A simple fabfile.py can be seen below, which contains the run_command function that differentiates between the normal and sudo commands, and runs them appropriately. Then there’s also the rsyslog function, which runs the necessary commands to install rsyslog and write the corresponding configuration file; note that the function accepts the host:port parameters, which define the server that listens for incoming connections.

Because we’ve set the env.use_ssh_config to true, the script will automatically pull the settings from the /home/user/.ssh/config configuration file, so we don’t need to specify the username/password settings for the connection to succeed. The env.hosts specifies the hosts where the commands will be executed, but the connection to the server should succeed without prompting for credentials by simply SSH-ing to the server in question.

from fabric.api import *
from fabric.contrib import *
from fabric.colors import green, red
import os

env.hosts = ["docker"]
env.use_ssh_config = True
env.parallel = True

def run_command(command):
  """
  Function that runs certain commands with sudo privileges.
  """
  try:
    if command.strip()[0:5] == "sudo":
      results = sudo(command)
    else:
      results = run(command)
  except:
    results = 'Error'

  return results

def rsyslog(server='docker', port=5514):
  """
  Install packages on the destination server.
  """
  run_command("sudo apt-get install -y rsyslog")
  run_command("sudo echo '*.* @@"+server+":"+port+"' > /etc/rsyslog.d/10-logstash.conf")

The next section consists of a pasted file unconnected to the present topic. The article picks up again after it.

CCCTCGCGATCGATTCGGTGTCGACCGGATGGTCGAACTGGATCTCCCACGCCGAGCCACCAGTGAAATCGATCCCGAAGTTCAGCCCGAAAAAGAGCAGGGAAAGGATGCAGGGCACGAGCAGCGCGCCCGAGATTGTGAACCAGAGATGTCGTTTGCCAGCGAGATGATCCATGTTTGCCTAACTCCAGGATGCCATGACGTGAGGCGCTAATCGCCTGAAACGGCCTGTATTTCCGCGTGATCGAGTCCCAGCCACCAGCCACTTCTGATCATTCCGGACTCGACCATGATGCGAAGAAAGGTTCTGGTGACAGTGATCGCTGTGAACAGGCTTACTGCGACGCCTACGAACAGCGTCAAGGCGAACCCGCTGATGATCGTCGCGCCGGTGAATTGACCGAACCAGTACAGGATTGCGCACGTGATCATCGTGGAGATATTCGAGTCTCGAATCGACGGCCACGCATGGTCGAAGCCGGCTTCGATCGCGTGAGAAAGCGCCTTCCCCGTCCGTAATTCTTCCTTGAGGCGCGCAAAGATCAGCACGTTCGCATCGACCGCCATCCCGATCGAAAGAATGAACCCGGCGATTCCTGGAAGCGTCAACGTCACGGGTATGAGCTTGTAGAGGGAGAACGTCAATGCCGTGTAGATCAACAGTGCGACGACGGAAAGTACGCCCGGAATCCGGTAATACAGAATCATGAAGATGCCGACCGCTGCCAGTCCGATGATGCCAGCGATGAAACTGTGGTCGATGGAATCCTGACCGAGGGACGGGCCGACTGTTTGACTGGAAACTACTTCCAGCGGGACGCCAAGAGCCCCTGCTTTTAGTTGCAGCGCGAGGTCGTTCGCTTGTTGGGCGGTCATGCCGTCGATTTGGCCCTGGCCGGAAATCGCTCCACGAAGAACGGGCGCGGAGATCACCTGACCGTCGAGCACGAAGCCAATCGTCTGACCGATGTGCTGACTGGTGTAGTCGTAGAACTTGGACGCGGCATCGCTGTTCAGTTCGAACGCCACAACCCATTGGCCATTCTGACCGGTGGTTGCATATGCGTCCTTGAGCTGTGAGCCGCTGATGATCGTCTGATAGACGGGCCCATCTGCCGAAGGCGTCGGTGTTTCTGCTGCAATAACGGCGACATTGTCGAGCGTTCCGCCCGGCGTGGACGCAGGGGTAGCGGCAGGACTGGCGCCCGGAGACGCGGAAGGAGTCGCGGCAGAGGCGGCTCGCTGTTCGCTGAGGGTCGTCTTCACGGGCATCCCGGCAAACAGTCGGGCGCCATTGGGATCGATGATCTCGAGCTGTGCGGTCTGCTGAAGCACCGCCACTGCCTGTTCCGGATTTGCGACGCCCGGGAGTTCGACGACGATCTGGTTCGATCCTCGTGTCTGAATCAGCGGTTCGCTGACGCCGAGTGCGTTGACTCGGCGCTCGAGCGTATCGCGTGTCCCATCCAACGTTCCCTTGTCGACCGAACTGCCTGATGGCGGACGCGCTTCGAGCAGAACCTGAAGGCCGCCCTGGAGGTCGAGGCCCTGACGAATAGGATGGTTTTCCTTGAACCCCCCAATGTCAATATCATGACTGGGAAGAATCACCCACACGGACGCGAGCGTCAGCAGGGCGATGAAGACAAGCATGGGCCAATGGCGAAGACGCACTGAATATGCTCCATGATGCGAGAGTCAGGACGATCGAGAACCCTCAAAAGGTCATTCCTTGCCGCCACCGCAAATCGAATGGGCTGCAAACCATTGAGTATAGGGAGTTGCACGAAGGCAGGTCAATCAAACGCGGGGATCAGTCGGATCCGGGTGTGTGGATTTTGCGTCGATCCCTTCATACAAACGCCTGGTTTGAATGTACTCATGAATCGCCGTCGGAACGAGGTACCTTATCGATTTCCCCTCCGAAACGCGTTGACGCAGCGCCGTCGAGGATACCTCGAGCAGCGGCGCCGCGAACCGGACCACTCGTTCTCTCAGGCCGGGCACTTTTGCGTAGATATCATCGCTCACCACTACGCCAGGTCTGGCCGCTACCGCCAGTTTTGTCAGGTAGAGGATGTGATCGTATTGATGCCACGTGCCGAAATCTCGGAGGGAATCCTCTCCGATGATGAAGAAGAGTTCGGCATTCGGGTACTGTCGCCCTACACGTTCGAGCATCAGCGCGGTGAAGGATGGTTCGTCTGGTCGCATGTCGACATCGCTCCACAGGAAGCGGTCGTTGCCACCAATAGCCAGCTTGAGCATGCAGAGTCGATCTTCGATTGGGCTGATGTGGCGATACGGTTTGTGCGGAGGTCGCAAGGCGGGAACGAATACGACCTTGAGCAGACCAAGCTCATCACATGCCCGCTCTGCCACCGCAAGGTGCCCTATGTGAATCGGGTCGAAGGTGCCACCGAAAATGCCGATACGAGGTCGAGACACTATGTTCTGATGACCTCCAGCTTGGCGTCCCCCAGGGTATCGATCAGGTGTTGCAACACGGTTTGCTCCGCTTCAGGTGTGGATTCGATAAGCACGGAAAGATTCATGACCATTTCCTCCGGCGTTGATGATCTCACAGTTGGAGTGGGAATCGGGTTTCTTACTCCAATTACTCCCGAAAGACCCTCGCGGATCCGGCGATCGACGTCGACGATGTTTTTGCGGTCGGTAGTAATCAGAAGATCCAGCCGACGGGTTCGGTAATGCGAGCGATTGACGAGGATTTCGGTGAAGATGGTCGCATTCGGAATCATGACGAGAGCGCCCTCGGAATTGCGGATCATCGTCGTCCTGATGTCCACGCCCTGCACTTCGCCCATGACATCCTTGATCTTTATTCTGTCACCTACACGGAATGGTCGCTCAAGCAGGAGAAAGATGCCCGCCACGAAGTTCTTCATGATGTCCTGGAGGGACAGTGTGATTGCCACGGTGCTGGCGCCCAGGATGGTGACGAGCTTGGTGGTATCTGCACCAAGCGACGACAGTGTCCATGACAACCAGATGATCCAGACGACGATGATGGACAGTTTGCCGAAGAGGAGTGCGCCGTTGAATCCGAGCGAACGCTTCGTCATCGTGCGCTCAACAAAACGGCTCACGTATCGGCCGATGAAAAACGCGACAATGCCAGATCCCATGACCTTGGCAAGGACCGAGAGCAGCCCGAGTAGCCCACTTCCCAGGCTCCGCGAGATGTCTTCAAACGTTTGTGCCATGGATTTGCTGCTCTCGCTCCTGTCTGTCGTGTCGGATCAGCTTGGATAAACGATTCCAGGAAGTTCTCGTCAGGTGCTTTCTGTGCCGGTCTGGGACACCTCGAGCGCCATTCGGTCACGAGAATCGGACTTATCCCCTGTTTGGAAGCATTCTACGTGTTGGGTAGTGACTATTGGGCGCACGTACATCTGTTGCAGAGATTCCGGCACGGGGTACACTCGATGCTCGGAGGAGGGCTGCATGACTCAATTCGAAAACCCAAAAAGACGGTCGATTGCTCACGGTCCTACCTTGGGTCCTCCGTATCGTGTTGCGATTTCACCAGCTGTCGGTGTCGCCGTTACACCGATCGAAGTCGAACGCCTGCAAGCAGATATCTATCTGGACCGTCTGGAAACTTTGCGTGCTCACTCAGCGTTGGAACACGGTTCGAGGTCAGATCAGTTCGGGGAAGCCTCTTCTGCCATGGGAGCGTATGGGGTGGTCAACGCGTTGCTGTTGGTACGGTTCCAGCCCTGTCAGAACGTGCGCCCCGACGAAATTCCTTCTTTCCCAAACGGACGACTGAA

run_command("sudo service rsyslog restart")

You might think the script is not required and that it only complicates things, but it really depends on the number of servers you have to administer. If you have only one server, then you could also install the packages and edit the configuration files manually, but otherwise it’s advisable to use fabric to automate repetitive tasks. We can run the following command to send logs to docker server on port 5514, but we can change the host:port depending to our wishes right from the command-line without changing the fabfile.

# fab rsyslog:server=docker,port=5514

The provided fabfile can be run on any Linux distribution supporting deb packages like Ubuntu, Debian, etc. When different Linux distributions are used, we might want to change the package manager apt-get that was used above.

To setup remote logging on Pfsense, we have to go to the Status – System Logs – Settings, where we can edit the remote logging options as presented below. Note that we’ve enabled the option “Send log messages to remote syslog server” and inputted the remote logging server into the “Server 1” field.

Now we’ve configured all the servers to send system logs to ELK stack, which is listening on TCP port 5514. Now we only have to wait for the systems to send logs to the ELK stack where they are centrally gathered.

 

Persisting the Data

When playing with Docker images, we’ll soon figure out that data inside Docker containers does not persist, but is available only throughout the life of a Docker container. Note that docker container can be stopped and started by using “docker stop/start
container” commands, but when using the run command, a new docker container will be created from an image without the previously gathered data. It’s usual to interact with a docker container df5b21f2071c with the following commands.

# docker stop df5b21f2071c
# docker start df5b21f2071c

A better way to persist the data is through a data container, which is a separate docker container containing only the data for another container. Keeping data in a data container isn’t the point of this article, so if you’re interested, you’ll have to check out the docker documentation.